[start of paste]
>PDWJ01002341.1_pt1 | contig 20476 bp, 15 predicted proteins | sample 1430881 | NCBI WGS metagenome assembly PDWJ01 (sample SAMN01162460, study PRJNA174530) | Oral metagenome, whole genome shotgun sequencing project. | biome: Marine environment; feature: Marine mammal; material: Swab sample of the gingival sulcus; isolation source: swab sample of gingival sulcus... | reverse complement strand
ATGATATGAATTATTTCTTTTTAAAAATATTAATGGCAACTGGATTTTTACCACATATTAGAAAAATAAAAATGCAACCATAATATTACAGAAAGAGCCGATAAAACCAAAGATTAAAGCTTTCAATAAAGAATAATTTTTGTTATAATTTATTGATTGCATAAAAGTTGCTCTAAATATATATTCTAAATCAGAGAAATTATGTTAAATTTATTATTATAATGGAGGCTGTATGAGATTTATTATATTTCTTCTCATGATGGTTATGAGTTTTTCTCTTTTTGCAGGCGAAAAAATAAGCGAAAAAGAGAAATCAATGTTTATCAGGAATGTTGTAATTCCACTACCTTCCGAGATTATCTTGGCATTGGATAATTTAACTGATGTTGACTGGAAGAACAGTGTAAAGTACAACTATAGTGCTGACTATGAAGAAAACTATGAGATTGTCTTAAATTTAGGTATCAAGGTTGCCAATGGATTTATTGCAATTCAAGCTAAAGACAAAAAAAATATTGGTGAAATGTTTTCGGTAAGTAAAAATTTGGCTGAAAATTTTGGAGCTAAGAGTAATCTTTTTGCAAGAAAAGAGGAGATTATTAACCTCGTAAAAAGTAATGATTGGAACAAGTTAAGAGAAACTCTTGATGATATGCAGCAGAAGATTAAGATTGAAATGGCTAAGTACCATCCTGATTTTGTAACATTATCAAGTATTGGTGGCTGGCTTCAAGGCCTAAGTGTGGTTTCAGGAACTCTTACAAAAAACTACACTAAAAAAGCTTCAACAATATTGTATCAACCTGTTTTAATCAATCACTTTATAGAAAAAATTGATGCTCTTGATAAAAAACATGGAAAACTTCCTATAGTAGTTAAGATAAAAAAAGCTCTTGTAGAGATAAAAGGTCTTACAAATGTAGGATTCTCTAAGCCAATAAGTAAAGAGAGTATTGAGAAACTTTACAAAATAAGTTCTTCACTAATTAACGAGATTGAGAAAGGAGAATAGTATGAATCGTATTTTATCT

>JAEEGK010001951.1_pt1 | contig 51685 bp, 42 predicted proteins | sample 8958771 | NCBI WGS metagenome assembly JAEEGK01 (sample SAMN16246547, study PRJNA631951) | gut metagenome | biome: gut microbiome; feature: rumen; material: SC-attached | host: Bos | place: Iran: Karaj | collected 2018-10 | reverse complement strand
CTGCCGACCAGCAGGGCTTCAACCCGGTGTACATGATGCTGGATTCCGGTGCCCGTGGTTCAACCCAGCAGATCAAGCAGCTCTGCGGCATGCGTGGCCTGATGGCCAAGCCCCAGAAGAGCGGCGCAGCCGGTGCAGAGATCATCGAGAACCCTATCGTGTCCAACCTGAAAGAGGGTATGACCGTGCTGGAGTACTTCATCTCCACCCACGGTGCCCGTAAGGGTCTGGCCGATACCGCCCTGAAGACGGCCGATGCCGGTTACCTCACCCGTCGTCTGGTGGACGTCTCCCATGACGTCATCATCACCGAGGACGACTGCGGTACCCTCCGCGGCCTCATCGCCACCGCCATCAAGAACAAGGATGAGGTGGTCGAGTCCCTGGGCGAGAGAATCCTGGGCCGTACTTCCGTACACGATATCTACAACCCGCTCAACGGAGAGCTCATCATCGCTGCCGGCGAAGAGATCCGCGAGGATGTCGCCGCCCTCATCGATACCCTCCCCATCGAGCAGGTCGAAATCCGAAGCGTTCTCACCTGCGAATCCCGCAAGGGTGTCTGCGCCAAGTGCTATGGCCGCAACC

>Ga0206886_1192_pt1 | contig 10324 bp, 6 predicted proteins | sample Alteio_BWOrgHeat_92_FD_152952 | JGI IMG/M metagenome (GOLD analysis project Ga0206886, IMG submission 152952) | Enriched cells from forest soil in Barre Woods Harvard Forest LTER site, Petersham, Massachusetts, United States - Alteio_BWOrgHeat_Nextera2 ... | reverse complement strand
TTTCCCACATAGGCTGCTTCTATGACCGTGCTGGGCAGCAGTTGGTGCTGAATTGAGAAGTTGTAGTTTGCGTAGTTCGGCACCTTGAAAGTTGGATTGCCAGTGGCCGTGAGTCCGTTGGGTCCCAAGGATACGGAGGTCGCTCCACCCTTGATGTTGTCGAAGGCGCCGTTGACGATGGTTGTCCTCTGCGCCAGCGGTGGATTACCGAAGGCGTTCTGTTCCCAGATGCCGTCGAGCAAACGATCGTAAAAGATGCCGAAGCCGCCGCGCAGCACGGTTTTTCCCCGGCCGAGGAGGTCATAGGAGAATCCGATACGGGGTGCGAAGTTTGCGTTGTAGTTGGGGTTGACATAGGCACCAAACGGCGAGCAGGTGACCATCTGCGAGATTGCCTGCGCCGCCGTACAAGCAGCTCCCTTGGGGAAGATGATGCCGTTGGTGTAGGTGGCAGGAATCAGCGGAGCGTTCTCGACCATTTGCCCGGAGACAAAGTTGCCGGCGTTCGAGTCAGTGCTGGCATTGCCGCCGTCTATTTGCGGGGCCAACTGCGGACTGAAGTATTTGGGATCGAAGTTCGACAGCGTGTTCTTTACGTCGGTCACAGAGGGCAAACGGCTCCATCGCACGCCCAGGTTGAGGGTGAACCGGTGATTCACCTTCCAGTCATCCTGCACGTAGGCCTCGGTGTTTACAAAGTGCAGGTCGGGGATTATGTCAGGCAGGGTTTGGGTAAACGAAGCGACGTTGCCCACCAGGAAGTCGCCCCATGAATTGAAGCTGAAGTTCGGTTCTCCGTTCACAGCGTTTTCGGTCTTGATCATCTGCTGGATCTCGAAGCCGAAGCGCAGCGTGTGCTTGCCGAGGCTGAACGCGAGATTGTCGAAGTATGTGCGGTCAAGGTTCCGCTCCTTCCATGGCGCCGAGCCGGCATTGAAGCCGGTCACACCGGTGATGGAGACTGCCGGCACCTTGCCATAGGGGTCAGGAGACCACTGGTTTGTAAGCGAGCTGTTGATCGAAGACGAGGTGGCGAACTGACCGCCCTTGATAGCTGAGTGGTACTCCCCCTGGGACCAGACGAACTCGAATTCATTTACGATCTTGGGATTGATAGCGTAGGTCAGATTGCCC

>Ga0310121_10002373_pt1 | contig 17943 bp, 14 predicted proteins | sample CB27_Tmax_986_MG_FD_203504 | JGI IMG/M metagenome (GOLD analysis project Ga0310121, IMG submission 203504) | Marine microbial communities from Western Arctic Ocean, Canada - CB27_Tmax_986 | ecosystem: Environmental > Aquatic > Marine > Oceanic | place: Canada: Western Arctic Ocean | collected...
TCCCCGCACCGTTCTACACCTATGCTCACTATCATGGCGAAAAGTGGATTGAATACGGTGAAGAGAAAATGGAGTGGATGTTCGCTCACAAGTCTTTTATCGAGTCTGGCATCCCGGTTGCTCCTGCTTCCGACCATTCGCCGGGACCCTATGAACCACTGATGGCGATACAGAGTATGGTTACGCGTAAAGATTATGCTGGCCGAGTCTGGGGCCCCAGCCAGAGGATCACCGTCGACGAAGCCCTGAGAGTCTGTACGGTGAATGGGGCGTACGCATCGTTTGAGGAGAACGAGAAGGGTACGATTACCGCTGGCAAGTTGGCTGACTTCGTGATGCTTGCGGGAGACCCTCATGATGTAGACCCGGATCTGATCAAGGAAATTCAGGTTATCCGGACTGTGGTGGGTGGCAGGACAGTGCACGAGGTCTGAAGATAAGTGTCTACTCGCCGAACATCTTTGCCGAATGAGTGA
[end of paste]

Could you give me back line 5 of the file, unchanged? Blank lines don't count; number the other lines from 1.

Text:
>Ga0206886_1192_pt1 | contig 10324 bp, 6 predicted proteins | sample Alteio_BWOrgHeat_92_FD_152952 | JGI IMG/M metagenome (GOLD analysis project Ga0206886, IMG submission 152952) | Enriched cells from forest soil in Barre Woods Harvard Forest LTER site, Petersham, Massachusetts, United States - Alteio_BWOrgHeat_Nextera2 ... | reverse complement strand